One more word of praise about Buster's athleticism - Buster engages in stunts that are among the most memorable in film history. He performs a stunt with large railroad ties - they are heavy! - whilst on the cowcatcher of a moving train that must be watched several times to appreciate. Even then, it is an extraordinary stunt, and just one of many of similar brilliance throughout the film that no stuntman today would touch. Some of the best, most out-there stunts are pure throwaways - such as when Buster has to run after a train and jump on it from behind. He makes it look like a child could do it. Trust me, that is extremely difficult to do, the laws of physics are against you the whole way and your feet won't be where your brain tells you they ought to be when it comes to actually land on the moving train. Does it sound like I've tried something like that in real life? Yes indeedy. Don't try it unless you really know what you are doing.
|Buster loved trains|
To be sure, the film is not perfect, no film is. There is too much denouement, with some silly and really stupid slapstick involving cannons toward the end. That's the problem with a film that essentially is a sequence of connected vignettes - the quality varies, and when a scene doesn't work (there are a few), it really slows the film down and makes you realize how much time is passing (it's a fairly long film).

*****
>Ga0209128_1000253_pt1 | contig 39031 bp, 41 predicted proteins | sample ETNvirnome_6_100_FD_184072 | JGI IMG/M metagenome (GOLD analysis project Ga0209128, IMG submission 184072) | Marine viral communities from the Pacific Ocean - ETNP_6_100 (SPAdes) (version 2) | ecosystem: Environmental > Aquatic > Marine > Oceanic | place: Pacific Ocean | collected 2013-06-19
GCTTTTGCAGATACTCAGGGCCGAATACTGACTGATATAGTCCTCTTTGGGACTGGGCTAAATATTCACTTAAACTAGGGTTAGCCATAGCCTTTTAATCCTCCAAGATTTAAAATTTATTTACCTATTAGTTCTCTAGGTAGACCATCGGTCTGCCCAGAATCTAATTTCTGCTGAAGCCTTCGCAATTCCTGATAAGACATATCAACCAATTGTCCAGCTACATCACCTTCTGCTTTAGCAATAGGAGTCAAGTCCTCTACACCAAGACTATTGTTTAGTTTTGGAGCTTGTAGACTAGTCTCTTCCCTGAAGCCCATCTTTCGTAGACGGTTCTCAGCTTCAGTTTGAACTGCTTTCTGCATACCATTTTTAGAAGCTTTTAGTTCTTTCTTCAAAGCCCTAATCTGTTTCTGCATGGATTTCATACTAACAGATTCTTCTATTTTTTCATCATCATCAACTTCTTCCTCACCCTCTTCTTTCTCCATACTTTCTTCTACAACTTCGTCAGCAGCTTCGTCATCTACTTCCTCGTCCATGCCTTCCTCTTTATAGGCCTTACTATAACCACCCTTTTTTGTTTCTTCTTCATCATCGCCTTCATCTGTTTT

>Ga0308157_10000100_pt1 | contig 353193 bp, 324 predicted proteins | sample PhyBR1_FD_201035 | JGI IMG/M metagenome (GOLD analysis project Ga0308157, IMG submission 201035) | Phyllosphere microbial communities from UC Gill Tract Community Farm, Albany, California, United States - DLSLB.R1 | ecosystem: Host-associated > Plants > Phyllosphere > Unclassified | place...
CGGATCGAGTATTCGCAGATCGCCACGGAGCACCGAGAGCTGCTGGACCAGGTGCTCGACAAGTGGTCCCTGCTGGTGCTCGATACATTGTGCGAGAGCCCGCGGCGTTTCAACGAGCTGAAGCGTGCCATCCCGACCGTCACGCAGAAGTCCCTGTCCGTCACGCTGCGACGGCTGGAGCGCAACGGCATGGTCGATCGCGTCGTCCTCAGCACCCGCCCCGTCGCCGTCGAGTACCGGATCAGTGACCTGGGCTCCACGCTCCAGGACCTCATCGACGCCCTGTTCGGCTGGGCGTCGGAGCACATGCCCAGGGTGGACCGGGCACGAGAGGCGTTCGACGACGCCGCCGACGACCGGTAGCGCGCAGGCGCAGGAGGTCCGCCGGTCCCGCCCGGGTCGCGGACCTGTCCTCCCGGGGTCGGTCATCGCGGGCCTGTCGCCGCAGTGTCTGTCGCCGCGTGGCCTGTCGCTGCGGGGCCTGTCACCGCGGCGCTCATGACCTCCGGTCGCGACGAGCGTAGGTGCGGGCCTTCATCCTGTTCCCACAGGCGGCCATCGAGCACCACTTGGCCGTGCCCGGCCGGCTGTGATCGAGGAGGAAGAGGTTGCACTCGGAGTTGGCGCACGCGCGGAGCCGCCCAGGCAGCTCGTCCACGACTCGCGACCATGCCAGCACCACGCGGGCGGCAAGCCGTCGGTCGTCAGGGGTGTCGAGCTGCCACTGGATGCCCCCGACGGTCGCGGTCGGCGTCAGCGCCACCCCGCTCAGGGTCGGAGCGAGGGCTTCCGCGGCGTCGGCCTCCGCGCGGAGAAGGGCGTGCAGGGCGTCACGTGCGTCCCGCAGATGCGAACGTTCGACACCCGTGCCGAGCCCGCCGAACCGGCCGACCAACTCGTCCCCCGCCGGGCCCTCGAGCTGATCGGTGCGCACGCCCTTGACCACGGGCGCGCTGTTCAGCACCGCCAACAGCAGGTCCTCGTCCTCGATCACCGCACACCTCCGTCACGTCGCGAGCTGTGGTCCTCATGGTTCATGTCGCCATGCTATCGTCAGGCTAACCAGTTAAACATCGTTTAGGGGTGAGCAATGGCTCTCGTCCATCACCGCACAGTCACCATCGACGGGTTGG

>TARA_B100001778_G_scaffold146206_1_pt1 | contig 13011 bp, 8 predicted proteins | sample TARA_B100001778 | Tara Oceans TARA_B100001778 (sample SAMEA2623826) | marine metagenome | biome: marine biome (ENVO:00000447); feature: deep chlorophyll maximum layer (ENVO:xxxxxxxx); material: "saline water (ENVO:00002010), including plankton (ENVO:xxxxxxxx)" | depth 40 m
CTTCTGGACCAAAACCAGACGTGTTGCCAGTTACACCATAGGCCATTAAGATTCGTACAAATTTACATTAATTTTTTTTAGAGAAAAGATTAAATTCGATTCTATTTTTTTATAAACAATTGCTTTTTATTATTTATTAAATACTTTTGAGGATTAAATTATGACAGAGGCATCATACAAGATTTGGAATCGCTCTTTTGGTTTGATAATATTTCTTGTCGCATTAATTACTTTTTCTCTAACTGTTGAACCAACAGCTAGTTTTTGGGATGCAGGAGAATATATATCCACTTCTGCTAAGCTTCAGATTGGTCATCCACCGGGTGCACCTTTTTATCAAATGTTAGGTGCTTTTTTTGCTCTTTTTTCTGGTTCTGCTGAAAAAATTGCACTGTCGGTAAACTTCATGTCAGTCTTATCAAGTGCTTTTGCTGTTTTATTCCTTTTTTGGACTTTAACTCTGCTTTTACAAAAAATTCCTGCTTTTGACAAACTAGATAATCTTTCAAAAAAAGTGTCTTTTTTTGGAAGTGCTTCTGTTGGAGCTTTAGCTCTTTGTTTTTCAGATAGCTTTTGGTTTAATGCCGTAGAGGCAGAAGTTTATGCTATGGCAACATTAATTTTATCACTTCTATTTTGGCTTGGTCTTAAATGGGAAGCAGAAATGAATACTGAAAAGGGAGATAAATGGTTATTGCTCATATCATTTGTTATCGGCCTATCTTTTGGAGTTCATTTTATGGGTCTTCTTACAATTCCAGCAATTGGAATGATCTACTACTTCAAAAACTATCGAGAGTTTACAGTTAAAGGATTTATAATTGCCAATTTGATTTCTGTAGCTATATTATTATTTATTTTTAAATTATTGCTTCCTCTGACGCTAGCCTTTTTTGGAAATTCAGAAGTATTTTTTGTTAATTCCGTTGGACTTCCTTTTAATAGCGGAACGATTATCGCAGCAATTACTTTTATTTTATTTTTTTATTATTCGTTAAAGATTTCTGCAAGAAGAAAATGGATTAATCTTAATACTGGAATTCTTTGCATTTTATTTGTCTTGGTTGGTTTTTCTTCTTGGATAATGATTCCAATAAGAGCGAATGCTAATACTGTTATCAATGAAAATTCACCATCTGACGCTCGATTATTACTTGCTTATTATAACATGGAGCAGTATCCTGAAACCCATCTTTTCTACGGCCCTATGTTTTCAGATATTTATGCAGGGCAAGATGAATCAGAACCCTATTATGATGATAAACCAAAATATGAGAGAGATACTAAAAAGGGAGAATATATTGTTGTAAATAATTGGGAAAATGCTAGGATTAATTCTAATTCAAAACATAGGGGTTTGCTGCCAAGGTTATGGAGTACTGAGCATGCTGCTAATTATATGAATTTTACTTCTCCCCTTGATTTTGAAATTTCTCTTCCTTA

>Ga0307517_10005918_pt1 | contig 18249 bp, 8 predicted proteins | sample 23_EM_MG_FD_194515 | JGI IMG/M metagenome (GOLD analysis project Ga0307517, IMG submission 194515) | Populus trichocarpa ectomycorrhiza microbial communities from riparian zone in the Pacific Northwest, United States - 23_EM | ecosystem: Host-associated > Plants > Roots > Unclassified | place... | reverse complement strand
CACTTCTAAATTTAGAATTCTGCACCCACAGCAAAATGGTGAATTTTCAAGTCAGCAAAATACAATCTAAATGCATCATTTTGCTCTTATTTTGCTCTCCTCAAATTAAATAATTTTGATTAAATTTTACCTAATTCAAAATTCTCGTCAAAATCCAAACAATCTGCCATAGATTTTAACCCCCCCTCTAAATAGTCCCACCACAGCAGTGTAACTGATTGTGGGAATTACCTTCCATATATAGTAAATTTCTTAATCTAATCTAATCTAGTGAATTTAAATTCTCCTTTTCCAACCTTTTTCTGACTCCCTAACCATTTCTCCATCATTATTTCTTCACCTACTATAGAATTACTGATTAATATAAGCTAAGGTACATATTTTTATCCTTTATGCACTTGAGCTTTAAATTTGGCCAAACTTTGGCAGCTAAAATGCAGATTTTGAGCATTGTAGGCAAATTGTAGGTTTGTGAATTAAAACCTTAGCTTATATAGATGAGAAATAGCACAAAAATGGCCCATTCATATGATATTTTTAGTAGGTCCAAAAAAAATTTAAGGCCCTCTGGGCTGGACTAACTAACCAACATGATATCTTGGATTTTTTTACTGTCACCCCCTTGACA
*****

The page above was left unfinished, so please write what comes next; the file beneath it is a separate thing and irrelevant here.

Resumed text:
|Buster speaks to us, across the years, with his perfect facial expressions, telling us that he gets it, he wants you to know that he gets it just like you do - but in 1926. He does a quadruple take for the ages.|
Marion Mack as Buster's girlfriend gets her own identity for her fussiness in the train that shows both how frustrating women can be to men - and why they love women so much. You must delve below your intellectual preoccupation with gender politics to appreciate this, just try to understand the situation.
|Human frustration, turning to passion - but it's all passion, yin and yang. We are human, and what makes us human is passion, on all sides of that word.|
I could go on and on, and probably will some day. That's all for now. I do not agree with those who claim that "The General" is not funny enough - it's not supposed to be a laugh riot. There is obvious sarcasm throughout, Keaton displays a very modern sensibility in that sense ("They spent a very restful, refreshing night" - in the woods, in the rain, Buster having to physically wrench his legs back into shape afterward). If you do get a chance to watch this, try and find a version with modern music that fits the theme - it will make all the difference. Best silent film ever made.
Below is a copy of "The General" - it is out of copyright.